Google’s Project Wing is the code name for the company’s drone delivery service it hopes to launch in 2017. The company first publicly announced Project Wing in a YouTube video back in 2014, but since then has been keeping mum about how this service will work. Now a new patent filing from the company reveals how part of Project Wing deliveries could deliver your packages.
According to the patent, which was filed back in 2014, but only granted now, Google has developed “mobile delivery receptacles” that work hand in hand with its delivery drones. Effectively the mobile delivery receptacles are remote boxes on the ground with wheels. They communicate and guide the drones in the sky via infrared beacons or lasers. Once located, the drone flies down to ground level and transfers its package into the mobile delivery receptacle, which then secures it and scurries off to a secure holding location.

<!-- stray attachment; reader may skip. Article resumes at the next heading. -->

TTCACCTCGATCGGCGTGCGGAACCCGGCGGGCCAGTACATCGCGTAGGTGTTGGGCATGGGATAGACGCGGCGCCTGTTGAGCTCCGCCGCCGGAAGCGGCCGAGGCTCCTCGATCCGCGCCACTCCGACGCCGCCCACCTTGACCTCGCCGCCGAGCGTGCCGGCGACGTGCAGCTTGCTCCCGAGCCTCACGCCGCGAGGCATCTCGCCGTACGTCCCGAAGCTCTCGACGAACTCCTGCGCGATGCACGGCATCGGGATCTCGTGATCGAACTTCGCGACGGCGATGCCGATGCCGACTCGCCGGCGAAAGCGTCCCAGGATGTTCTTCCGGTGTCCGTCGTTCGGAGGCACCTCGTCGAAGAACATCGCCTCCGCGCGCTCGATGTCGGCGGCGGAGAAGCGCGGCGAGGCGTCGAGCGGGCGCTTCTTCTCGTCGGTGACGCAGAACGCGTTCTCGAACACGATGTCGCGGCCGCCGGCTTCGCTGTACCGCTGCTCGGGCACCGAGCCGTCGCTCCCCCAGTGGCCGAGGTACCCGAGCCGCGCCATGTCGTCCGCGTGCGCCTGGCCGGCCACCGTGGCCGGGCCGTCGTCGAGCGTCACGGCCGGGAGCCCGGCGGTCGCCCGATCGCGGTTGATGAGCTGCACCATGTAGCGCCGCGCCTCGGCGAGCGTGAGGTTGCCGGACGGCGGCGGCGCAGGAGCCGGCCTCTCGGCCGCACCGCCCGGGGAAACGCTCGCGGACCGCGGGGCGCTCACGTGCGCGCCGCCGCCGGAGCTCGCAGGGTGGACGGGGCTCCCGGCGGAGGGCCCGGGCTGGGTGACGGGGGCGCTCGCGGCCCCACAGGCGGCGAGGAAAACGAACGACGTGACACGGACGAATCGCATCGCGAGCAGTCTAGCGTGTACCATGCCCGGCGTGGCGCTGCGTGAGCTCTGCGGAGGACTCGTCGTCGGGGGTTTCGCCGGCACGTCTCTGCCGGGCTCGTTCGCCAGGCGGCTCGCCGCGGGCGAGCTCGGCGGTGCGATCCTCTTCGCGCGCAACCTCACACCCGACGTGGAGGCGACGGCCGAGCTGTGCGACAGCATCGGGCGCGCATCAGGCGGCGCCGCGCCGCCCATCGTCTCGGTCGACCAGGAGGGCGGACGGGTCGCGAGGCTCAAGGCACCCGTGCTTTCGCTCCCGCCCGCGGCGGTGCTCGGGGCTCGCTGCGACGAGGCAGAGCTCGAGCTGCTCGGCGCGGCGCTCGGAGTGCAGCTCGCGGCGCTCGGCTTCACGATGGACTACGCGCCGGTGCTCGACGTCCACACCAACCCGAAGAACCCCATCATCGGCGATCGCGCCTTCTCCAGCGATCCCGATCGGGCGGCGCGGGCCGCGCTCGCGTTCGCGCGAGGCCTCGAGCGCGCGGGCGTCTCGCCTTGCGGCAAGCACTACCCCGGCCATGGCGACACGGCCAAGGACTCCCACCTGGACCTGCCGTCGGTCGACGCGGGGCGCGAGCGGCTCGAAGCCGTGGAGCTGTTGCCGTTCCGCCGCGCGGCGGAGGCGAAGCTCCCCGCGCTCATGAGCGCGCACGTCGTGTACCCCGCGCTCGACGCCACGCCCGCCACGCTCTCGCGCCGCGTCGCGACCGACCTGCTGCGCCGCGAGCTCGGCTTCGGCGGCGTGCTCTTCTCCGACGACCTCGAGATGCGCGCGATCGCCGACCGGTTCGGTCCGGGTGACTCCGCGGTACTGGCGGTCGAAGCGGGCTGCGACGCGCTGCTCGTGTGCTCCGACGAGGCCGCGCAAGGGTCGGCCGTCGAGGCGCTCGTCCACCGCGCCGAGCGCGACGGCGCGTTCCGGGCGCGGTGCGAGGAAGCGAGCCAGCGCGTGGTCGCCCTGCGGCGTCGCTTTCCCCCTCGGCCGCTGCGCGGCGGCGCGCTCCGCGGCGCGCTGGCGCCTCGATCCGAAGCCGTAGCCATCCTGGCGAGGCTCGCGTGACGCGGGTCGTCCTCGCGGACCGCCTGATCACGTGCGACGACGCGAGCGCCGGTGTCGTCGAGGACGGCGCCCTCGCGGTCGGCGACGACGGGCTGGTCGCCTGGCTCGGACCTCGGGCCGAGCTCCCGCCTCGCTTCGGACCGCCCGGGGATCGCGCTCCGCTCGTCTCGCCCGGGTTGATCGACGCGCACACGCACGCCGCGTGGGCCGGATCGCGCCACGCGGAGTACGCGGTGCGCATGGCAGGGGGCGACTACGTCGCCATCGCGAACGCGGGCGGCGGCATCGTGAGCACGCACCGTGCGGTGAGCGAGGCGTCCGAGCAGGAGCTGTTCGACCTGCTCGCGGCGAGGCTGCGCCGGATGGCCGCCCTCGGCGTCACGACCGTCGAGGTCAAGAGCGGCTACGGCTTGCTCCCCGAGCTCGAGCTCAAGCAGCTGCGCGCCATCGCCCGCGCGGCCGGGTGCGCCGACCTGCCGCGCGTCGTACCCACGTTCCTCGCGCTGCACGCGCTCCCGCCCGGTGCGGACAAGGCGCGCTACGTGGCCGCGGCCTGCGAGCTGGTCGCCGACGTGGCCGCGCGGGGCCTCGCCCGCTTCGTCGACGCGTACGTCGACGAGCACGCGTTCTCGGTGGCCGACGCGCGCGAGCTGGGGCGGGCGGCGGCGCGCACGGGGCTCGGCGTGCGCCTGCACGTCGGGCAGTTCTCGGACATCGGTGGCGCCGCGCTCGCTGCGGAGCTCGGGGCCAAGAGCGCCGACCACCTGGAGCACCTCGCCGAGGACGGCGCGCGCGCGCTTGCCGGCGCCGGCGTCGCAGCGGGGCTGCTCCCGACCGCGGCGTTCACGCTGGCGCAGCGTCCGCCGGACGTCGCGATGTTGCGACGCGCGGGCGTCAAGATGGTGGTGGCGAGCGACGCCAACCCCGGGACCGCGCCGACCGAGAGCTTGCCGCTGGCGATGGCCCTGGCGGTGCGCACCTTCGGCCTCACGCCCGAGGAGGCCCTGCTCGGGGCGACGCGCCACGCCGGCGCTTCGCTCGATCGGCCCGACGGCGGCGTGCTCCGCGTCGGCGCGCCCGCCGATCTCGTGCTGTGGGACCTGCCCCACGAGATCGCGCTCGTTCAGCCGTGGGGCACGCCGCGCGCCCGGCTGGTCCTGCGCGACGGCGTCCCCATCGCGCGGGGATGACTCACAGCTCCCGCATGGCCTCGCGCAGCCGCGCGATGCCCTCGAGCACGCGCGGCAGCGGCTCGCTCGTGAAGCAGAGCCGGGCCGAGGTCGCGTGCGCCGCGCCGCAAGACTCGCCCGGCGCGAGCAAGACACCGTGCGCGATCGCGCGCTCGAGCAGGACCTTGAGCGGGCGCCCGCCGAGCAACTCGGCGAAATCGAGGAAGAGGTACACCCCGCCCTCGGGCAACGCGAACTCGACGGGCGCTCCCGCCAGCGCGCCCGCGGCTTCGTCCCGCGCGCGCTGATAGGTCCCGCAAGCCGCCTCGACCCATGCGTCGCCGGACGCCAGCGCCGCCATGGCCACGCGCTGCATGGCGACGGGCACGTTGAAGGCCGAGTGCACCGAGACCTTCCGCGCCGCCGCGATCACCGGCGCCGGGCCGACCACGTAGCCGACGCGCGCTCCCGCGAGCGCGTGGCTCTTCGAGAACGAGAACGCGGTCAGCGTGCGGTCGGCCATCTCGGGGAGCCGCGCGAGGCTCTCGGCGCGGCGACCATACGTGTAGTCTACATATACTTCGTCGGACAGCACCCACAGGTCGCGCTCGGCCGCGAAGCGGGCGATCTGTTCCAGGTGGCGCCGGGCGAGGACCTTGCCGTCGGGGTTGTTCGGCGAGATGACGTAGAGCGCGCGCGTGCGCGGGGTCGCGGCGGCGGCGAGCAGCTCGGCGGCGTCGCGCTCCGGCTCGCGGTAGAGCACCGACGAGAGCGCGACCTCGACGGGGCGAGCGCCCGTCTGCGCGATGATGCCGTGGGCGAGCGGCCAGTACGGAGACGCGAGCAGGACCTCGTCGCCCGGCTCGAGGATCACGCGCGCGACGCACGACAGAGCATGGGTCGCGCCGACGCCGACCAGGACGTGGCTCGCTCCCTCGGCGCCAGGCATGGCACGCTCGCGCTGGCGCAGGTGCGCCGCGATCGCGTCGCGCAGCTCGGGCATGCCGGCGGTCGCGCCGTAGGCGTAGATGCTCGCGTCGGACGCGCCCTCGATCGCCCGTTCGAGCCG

Presumably once the mobile delivery receptacle delivers the package to a secure location, a customer can choose to pick it up there or it is then delivered by local ground transportation to a customer’s address.
The patent filing is the first concrete example of how Google intends to get packages from warehouse to customers and its granting comes just weeks after Dave Vos, the head of Google’s Project Wing said 2017 is still a realistic date for drone deliveries to begin as long as regulatory hurdles can be overcome.
But if drone deliveries do start next year, Google won’t be entering the field alone. Commerce giant Amazon is working on its own drone delivery service, Prime Air, which promises to deliver packages by air in just 30 minutes.
So in the future when on holiday in the Australian outback or on Safari in Africa, or on a remote Maldivian island this is how you might be re-supplied!